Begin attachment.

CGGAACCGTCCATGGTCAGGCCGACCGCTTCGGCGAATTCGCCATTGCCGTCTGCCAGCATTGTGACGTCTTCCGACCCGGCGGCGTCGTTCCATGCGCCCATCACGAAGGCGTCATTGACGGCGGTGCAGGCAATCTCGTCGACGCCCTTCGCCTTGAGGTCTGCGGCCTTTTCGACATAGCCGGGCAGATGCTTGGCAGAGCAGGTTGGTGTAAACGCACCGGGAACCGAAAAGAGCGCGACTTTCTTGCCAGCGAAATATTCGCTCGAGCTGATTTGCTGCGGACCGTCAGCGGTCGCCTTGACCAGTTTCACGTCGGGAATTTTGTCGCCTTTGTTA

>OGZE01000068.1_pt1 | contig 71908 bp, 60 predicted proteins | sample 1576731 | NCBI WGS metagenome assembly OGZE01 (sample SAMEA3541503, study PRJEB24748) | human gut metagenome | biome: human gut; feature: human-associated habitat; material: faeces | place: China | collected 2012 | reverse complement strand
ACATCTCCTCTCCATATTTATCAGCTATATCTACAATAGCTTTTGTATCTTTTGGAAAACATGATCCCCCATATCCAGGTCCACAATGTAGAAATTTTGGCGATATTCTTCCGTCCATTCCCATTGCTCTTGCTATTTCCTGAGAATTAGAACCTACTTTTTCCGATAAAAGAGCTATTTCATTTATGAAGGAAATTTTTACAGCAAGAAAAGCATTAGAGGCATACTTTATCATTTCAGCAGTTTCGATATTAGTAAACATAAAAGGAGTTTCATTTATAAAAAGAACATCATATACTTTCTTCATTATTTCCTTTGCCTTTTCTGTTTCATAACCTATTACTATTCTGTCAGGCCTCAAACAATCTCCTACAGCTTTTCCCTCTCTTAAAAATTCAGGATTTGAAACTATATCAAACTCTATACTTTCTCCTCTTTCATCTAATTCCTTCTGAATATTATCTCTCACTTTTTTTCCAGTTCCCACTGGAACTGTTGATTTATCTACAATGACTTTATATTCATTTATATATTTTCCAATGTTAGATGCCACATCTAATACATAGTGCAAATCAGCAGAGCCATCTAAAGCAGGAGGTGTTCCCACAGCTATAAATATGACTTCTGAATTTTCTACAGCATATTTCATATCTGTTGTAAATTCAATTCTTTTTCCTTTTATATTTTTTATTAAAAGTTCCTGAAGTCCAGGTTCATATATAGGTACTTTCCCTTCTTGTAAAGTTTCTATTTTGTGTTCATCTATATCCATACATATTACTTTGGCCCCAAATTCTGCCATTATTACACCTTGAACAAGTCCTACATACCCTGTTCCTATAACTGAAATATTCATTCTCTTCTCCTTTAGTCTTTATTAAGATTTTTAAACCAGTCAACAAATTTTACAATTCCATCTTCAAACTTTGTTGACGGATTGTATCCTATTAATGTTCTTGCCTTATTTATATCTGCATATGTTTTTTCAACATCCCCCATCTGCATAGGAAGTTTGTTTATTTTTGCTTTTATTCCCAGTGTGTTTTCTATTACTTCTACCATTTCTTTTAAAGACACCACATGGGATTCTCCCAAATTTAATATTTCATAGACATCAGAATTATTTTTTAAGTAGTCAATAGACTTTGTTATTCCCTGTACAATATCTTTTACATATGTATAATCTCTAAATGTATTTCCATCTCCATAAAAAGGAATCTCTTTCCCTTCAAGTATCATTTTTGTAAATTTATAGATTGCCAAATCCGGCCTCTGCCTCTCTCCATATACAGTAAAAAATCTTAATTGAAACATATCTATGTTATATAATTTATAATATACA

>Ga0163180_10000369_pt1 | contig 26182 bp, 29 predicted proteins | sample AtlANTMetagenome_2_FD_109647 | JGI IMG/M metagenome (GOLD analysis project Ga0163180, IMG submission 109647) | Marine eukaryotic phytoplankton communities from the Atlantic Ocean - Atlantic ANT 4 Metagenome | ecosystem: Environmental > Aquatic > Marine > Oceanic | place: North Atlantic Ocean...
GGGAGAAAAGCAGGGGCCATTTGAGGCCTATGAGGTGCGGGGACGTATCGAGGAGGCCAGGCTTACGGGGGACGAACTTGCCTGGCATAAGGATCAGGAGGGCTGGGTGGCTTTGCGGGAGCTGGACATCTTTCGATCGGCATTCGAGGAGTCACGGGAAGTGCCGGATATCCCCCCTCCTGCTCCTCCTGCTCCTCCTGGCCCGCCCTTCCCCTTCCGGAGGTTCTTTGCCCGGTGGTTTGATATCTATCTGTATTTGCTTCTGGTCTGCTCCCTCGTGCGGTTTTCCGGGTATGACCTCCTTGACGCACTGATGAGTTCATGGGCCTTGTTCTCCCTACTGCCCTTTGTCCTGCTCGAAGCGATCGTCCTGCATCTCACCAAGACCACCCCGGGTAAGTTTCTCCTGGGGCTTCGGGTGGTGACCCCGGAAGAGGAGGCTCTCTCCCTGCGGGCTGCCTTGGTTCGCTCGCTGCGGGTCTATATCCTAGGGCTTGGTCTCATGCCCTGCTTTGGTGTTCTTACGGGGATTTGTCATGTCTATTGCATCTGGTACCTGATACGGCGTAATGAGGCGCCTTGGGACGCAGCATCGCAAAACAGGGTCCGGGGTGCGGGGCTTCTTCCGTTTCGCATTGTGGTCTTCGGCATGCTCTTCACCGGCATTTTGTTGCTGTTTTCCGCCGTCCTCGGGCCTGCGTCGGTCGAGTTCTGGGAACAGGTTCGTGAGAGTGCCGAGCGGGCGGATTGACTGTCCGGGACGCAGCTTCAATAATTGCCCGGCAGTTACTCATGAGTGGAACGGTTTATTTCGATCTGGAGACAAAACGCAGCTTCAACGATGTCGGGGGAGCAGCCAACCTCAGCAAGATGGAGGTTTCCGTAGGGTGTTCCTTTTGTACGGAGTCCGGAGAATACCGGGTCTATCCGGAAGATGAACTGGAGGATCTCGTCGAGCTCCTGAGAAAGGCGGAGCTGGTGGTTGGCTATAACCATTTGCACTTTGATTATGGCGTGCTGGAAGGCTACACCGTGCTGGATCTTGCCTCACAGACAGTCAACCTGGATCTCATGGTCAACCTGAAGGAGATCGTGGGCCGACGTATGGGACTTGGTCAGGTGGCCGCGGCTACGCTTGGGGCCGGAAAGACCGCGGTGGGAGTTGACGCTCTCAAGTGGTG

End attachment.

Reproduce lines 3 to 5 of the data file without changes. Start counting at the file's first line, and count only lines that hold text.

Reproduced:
ACATCTCCTCTCCATATTTATCAGCTATATCTACAATAGCTTTTGTATCTTTTGGAAAACATGATCCCCCATATCCAGGTCCACAATGTAGAAATTTTGGCGATATTCTTCCGTCCATTCCCATTGCTCTTGCTATTTCCTGAGAATTAGAACCTACTTTTTCCGATAAAAGAGCTATTTCATTTATGAAGGAAATTTTTACAGCAAGAAAAGCATTAGAGGCATACTTTATCATTTCAGCAGTTTCGATATTAGTAAACATAAAAGGAGTTTCATTTATAAAAAGAACATCATATACTTTCTTCATTATTTCCTTTGCCTTTTCTGTTTCATAACCTATTACTATTCTGTCAGGCCTCAAACAATCTCCTACAGCTTTTCCCTCTCTTAAAAATTCAGGATTTGAAACTATATCAAACTCTATACTTTCTCCTCTTTCATCTAATTCCTTCTGAATATTATCTCTCACTTTTTTTCCAGTTCCCACTGGAACTGTTGATTTATCTACAATGACTTTATATTCATTTATATATTTTCCAATGTTAGATGCCACATCTAATACATAGTGCAAATCAGCAGAGCCATCTAAAGCAGGAGGTGTTCCCACAGCTATAAATATGACTTCTGAATTTTCTACAGCATATTTCATATCTGTTGTAAATTCAATTCTTTTTCCTTTTATATTTTTTATTAAAAGTTCCTGAAGTCCAGGTTCATATATAGGTACTTTCCCTTCTTGTAAAGTTTCTATTTTGTGTTCATCTATATCCATACATATTACTTTGGCCCCAAATTCTGCCATTATTACACCTTGAACAAGTCCTACATACCCTGTTCCTATAACTGAAATATTCATTCTCTTCTCCTTTAGTCTTTATTAAGATTTTTAAACCAGTCAACAAATTTTACAATTCCATCTTCAAACTTTGTTGACGGATTGTATCCTATTAATGTTCTTGCCTTATTTATATCTGCATATGTTTTTTCAACATCCCCCATCTGCATAGGAAGTTTGTTTATTTTTGCTTTTATTCCCAGTGTGTTTTCTATTACTTCTACCATTTCTTTTAAAGACACCACATGGGATTCTCCCAAATTTAATATTTCATAGACATCAGAATTATTTTTTAAGTAGTCAATAGACTTTGTTATTCCCTGTACAATATCTTTTACATATGTATAATCTCTAAATGTATTTCCATCTCCATAAAAAGGAATCTCTTTCCCTTCAAGTATCATTTTTGTAAATTTATAGATTGCCAAATCCGGCCTCTGCCTCTCTCCATATACAGTAAAAAATCTTAATTGAAACATATCTATGTTATATAATTTATAATATACA

>Ga0163180_10000369_pt1 | contig 26182 bp, 29 predicted proteins | sample AtlANTMetagenome_2_FD_109647 | JGI IMG/M metagenome (GOLD analysis project Ga0163180, IMG submission 109647) | Marine eukaryotic phytoplankton communities from the Atlantic Ocean - Atlantic ANT 4 Metagenome | ecosystem: Environmental > Aquatic > Marine > Oceanic | place: North Atlantic Ocean...
GGGAGAAAAGCAGGGGCCATTTGAGGCCTATGAGGTGCGGGGACGTATCGAGGAGGCCAGGCTTACGGGGGACGAACTTGCCTGGCATAAGGATCAGGAGGGCTGGGTGGCTTTGCGGGAGCTGGACATCTTTCGATCGGCATTCGAGGAGTCACGGGAAGTGCCGGATATCCCCCCTCCTGCTCCTCCTGCTCCTCCTGGCCCGCCCTTCCCCTTCCGGAGGTTCTTTGCCCGGTGGTTTGATATCTATCTGTATTTGCTTCTGGTCTGCTCCCTCGTGCGGTTTTCCGGGTATGACCTCCTTGACGCACTGATGAGTTCATGGGCCTTGTTCTCCCTACTGCCCTTTGTCCTGCTCGAAGCGATCGTCCTGCATCTCACCAAGACCACCCCGGGTAAGTTTCTCCTGGGGCTTCGGGTGGTGACCCCGGAAGAGGAGGCTCTCTCCCTGCGGGCTGCCTTGGTTCGCTCGCTGCGGGTCTATATCCTAGGGCTTGGTCTCATGCCCTGCTTTGGTGTTCTTACGGGGATTTGTCATGTCTATTGCATCTGGTACCTGATACGGCGTAATGAGGCGCCTTGGGACGCAGCATCGCAAAACAGGGTCCGGGGTGCGGGGCTTCTTCCGTTTCGCATTGTGGTCTTCGGCATGCTCTTCACCGGCATTTTGTTGCTGTTTTCCGCCGTCCTCGGGCCTGCGTCGGTCGAGTTCTGGGAACAGGTTCGTGAGAGTGCCGAGCGGGCGGATTGACTGTCCGGGACGCAGCTTCAATAATTGCCCGGCAGTTACTCATGAGTGGAACGGTTTATTTCGATCTGGAGACAAAACGCAGCTTCAACGATGTCGGGGGAGCAGCCAACCTCAGCAAGATGGAGGTTTCCGTAGGGTGTTCCTTTTGTACGGAGTCCGGAGAATACCGGGTCTATCCGGAAGATGAACTGGAGGATCTCGTCGAGCTCCTGAGAAAGGCGGAGCTGGTGGTTGGCTATAACCATTTGCACTTTGATTATGGCGTGCTGGAAGGCTACACCGTGCTGGATCTTGCCTCACAGACAGTCAACCTGGATCTCATGGTCAACCTGAAGGAGATCGTGGGCCGACGTATGGGACTTGGTCAGGTGGCCGCGGCTACGCTTGGGGCCGGAAAGACCGCGGTGGGAGTTGACGCTCTCAAGTGGTG